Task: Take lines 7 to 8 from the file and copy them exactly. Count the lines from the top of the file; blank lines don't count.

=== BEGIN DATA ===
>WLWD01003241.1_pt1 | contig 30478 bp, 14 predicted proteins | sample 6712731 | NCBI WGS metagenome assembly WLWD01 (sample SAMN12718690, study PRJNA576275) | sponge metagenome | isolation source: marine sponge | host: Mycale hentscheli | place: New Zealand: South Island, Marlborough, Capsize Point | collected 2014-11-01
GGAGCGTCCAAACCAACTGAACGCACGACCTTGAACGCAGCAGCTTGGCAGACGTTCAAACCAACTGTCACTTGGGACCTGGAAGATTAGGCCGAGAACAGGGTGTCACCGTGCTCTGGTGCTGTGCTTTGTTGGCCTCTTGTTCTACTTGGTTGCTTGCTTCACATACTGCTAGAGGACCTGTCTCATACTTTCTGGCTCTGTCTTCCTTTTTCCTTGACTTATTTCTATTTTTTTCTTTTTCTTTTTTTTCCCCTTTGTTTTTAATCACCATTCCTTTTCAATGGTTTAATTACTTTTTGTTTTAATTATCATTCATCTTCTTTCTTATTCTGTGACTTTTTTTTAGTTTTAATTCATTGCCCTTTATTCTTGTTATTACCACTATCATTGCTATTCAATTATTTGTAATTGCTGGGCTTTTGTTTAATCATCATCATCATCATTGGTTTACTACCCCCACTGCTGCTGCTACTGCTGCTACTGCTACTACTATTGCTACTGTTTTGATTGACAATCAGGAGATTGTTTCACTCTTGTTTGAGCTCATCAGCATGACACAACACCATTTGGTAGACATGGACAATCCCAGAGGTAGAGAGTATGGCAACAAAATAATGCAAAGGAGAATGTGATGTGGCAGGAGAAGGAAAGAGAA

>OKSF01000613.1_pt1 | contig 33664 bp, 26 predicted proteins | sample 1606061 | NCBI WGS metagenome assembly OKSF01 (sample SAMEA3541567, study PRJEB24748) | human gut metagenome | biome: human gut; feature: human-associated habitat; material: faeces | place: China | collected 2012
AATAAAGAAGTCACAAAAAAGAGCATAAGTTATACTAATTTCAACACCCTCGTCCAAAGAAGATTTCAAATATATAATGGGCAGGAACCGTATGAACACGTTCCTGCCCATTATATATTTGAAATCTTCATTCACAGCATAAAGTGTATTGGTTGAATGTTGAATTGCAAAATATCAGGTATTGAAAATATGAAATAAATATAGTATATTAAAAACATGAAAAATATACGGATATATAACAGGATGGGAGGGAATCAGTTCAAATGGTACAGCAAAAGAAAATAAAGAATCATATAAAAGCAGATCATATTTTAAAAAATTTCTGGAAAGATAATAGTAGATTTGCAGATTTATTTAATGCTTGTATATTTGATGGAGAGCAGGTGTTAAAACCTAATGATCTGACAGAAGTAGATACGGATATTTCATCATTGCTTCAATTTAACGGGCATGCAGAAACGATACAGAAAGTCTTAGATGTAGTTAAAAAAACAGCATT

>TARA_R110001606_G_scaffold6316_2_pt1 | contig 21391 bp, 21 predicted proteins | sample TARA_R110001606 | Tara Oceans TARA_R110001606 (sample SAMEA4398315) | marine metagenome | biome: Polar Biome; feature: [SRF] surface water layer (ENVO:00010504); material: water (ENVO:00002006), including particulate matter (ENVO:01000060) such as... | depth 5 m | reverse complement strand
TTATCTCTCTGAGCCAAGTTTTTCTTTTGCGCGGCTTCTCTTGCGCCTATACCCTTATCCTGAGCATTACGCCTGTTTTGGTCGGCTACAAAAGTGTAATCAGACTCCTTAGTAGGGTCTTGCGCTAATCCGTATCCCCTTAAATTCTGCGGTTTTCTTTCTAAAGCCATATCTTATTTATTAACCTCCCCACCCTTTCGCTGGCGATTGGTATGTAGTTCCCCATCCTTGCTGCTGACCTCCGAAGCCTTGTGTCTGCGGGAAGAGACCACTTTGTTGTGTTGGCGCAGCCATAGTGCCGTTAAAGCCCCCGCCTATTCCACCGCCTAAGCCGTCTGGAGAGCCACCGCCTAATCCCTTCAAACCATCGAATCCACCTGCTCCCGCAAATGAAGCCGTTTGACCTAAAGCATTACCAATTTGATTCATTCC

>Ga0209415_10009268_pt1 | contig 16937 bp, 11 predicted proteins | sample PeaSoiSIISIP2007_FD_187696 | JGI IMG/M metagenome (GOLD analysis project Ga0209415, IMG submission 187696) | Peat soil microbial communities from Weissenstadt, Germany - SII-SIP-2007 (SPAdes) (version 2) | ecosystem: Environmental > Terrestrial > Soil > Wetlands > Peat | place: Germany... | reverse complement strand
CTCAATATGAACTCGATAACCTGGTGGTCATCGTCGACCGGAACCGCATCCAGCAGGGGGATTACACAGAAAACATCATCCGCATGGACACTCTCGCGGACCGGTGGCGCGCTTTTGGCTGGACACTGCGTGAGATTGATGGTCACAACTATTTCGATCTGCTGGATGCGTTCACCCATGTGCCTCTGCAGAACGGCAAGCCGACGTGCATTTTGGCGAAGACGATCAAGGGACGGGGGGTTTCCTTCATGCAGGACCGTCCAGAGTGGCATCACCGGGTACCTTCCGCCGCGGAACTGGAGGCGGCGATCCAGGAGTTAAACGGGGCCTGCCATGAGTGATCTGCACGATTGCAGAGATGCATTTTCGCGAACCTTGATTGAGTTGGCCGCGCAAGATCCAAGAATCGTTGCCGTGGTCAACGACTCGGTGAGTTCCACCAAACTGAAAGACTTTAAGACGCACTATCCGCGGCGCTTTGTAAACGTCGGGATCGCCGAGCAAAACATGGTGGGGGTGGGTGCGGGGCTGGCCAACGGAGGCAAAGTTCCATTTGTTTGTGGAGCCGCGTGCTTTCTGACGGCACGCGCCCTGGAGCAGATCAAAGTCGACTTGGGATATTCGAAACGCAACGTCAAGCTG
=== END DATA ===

>Ga0209415_10009268_pt1 | contig 16937 bp, 11 predicted proteins | sample PeaSoiSIISIP2007_FD_187696 | JGI IMG/M metagenome (GOLD analysis project Ga0209415, IMG submission 187696) | Peat soil microbial communities from Weissenstadt, Germany - SII-SIP-2007 (SPAdes) (version 2) | ecosystem: Environmental > Terrestrial > Soil > Wetlands > Peat | place: Germany... | reverse complement strand
CTCAATATGAACTCGATAACCTGGTGGTCATCGTCGACCGGAACCGCATCCAGCAGGGGGATTACACAGAAAACATCATCCGCATGGACACTCTCGCGGACCGGTGGCGCGCTTTTGGCTGGACACTGCGTGAGATTGATGGTCACAACTATTTCGATCTGCTGGATGCGTTCACCCATGTGCCTCTGCAGAACGGCAAGCCGACGTGCATTTTGGCGAAGACGATCAAGGGACGGGGGGTTTCCTTCATGCAGGACCGTCCAGAGTGGCATCACCGGGTACCTTCCGCCGCGGAACTGGAGGCGGCGATCCAGGAGTTAAACGGGGCCTGCCATGAGTGATCTGCACGATTGCAGAGATGCATTTTCGCGAACCTTGATTGAGTTGGCCGCGCAAGATCCAAGAATCGTTGCCGTGGTCAACGACTCGGTGAGTTCCACCAAACTGAAAGACTTTAAGACGCACTATCCGCGGCGCTTTGTAAACGTCGGGATCGCCGAGCAAAACATGGTGGGGGTGGGTGCGGGGCTGGCCAACGGAGGCAAAGTTCCATTTGTTTGTGGAGCCGCGTGCTTTCTGACGGCACGCGCCCTGGAGCAGATCAAAGTCGACTTGGGATATTCGAAACGCAACGTCAAGCTG